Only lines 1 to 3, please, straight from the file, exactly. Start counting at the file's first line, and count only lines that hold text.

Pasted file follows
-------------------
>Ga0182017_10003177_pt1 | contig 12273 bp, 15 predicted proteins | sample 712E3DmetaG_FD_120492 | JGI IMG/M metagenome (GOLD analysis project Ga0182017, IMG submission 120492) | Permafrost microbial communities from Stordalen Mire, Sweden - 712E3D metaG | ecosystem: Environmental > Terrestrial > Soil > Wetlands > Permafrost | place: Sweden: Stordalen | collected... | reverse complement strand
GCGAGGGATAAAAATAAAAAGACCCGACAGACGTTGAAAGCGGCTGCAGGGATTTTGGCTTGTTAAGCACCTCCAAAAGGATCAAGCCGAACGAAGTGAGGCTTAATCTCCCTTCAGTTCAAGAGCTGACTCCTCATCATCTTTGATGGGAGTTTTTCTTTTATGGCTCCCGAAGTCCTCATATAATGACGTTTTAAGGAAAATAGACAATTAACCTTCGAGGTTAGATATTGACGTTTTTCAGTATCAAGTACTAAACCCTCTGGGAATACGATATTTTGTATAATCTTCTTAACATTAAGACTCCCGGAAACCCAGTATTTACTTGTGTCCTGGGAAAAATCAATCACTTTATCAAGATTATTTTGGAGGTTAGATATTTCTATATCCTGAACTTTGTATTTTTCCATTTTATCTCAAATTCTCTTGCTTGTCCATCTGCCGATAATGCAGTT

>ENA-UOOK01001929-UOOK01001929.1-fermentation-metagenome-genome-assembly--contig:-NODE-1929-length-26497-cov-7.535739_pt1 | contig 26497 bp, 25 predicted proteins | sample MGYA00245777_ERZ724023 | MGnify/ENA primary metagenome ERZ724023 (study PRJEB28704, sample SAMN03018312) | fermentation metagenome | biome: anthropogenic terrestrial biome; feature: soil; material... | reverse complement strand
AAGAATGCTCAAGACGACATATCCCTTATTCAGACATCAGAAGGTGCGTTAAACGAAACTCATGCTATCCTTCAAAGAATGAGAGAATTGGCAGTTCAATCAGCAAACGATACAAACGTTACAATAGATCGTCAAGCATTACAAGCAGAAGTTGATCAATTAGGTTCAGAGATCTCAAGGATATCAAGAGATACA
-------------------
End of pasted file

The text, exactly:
>Ga0182017_10003177_pt1 | contig 12273 bp, 15 predicted proteins | sample 712E3DmetaG_FD_120492 | JGI IMG/M metagenome (GOLD analysis project Ga0182017, IMG submission 120492) | Permafrost microbial communities from Stordalen Mire, Sweden - 712E3D metaG | ecosystem: Environmental > Terrestrial > Soil > Wetlands > Permafrost | place: Sweden: Stordalen | collected... | reverse complement strand
GCGAGGGATAAAAATAAAAAGACCCGACAGACGTTGAAAGCGGCTGCAGGGATTTTGGCTTGTTAAGCACCTCCAAAAGGATCAAGCCGAACGAAGTGAGGCTTAATCTCCCTTCAGTTCAAGAGCTGACTCCTCATCATCTTTGATGGGAGTTTTTCTTTTATGGCTCCCGAAGTCCTCATATAATGACGTTTTAAGGAAAATAGACAATTAACCTTCGAGGTTAGATATTGACGTTTTTCAGTATCAAGTACTAAACCCTCTGGGAATACGATATTTTGTATAATCTTCTTAACATTAAGACTCCCGGAAACCCAGTATTTACTTGTGTCCTGGGAAAAATCAATCACTTTATCAAGATTATTTTGGAGGTTAGATATTTCTATATCCTGAACTTTGTATTTTTCCATTTTATCTCAAATTCTCTTGCTTGTCCATCTGCCGATAATGCAGTT

>ENA-UOOK01001929-UOOK01001929.1-fermentation-metagenome-genome-assembly--contig:-NODE-1929-length-26497-cov-7.535739_pt1 | contig 26497 bp, 25 predicted proteins | sample MGYA00245777_ERZ724023 | MGnify/ENA primary metagenome ERZ724023 (study PRJEB28704, sample SAMN03018312) | fermentation metagenome | biome: anthropogenic terrestrial biome; feature: soil; material... | reverse complement strand